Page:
Requirements for data localizations or restrictions on the free flow of data have been made in recent years in countries such as Vietnam, Indonesia, Brunei, Iran, China, Brazil, India, Australia, Korea, Nigeria and, most recently, Russia[8].

One of the fundamental problems of complying with data localization laws for companies is Big data and Artificial intelligence.

Big data is “…data sets so large and complex that they are difficult to process using traditional ICT applications”.[9]

Artificial intelligence (“AI”) is “…the analysis of data to model some aspect of the world. Inferences from these models are then used to predict and anticipate possible future events[10]. AI learns from big data to respond intelligently to new data and adapt their outputs accordingly. AI is therefore ultimately about: “…giving computers behaviors which would be thought intelligent in human beings.”[11]

Hence, “Big data can be thought of as an asset that is difficult to exploit. AI can be seen as a key to unlocking the value of big data[12].

Big data, AI are found in a wide range of sectors including insurance, retail, transport which deliver promised benefits.

2.2.2 The impact of complying data localization laws for companies

In fact, a large proportion of big data is not personal (such as weather information, satellite imaging); However, some big data may include elements that link directly to a person which could be considered personal information (name, address, phone numbers, favorite). Even when this data has been aggregated and ‘pseudonymized’[13] to remove explicit identifiers, analytical techniques applied to huge datasets make it technically possible to ‘re-identify’ a person a large percentage of the time.[14] The risk is that the use of this big personal data can lead to surveillance, unwanted disclosure of private information and discriminatory profiling.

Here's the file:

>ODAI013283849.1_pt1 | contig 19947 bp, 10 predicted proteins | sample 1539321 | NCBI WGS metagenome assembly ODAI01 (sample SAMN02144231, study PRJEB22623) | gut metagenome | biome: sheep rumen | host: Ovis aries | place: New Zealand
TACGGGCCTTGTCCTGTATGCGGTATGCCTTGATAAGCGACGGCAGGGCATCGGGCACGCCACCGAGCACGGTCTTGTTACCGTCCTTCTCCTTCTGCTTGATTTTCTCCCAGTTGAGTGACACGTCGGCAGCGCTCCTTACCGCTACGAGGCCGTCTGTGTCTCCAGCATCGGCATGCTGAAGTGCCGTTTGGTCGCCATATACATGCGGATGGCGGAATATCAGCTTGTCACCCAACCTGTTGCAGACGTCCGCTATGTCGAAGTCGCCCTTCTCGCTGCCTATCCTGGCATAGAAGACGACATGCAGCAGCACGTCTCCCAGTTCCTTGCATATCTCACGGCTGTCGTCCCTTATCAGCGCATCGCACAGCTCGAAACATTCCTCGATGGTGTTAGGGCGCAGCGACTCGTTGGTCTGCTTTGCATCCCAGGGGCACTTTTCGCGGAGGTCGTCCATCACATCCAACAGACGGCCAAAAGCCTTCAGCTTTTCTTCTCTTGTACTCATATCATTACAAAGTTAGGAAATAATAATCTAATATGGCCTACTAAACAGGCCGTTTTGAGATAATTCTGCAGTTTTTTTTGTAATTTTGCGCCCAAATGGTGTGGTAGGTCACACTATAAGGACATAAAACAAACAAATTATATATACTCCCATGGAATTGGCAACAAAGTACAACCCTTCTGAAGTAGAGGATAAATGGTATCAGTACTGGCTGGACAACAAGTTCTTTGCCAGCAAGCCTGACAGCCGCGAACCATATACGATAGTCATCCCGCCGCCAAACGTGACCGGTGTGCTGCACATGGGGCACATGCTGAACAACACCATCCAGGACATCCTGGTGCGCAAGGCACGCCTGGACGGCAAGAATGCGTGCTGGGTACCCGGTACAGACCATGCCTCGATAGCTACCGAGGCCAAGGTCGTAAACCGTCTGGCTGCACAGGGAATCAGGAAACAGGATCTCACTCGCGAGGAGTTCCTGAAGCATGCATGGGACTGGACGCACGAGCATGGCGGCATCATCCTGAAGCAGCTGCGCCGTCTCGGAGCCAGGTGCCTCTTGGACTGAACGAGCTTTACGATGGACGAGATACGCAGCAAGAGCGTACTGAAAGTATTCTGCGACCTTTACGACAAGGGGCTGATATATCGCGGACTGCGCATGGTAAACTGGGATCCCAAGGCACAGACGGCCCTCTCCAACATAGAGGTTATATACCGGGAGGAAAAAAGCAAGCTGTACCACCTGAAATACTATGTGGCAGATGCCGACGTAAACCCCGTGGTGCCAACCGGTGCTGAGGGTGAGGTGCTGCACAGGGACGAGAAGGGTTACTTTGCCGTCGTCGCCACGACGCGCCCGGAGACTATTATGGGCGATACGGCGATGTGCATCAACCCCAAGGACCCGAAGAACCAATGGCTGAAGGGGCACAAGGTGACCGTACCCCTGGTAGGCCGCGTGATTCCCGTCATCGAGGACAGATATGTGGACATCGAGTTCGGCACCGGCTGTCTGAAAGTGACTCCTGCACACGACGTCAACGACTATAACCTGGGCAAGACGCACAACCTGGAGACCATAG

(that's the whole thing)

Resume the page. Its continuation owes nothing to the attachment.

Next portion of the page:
Therefore, the impact of complying data localization laws for companies is the difficulty in determining which categories of data need to be locally stored and which can be moved abroad and distinguishing personal data from non-personal data as purposes of data localization is still complicated.

Article 48 of the Draft provides, “all personal information and important data concerning national security shall be stored within the national territory of Vietnam. If someone wants to transfer such information overseas, then a security assessment shall be performed according to the related governmental agencies’ requirements”.

According to Article 48, data localization can apply to non-personal data, including both inherently non-personal data such as climate information, and data that has been aggregated or pseudonymized. Data localization can also result from regulations on the handling of data that act as barriers to the free flow of data, such as requirements to obtain the consent of data subjects, the rights of subjects to review data for accuracy, and legal obligations to notify security breaches.

For such reasons, data localization becomes a legal measure to protect the big data sources and the commitment of the data curators (including third parties to whom data may be transferred) to ensure misuse does not happen.

However, assessing the legal liability of foreign companies who do not have a business presence in a country, but may be handling large quantities of data of citizens in the course of regular day-to-day business transactions in the global marketplace is still a problem.

Furthermore, when companies are forced to relocate their servers to jurisdictions with low levels of internet security (such as Vietnam), concerns arise regarding possible breaches of consumer trust and privacy, which may invite further legal liability.

Finally, foreign companies are also worried about operating data centers in several authoritarian jurisdictions where state censorship and surveillance laws are over-encompassing and create significant liabilities for service providers.

2.2.3 Recommendations to the Government on the data localization regulation

From the discussion above, data localization regulation in the Draft might make data more vulnerable to both security attacks and natural disasters, because the data no longer undergoes sharding[15]. Particularly, in countries with poor IT security systems as Vietnam, data localization defeats the purpose of data protection. Therefore, enhancing the IT security system is a method that should be given top priority.

Further, the Government has the option of adopting alternative standards such as enforcing strict end-to-end encryption standards based on a recognized international standard, instead of imposing measures that restrict trade and innovation as data localization regulation while IT security systems in Vietnam are still poor.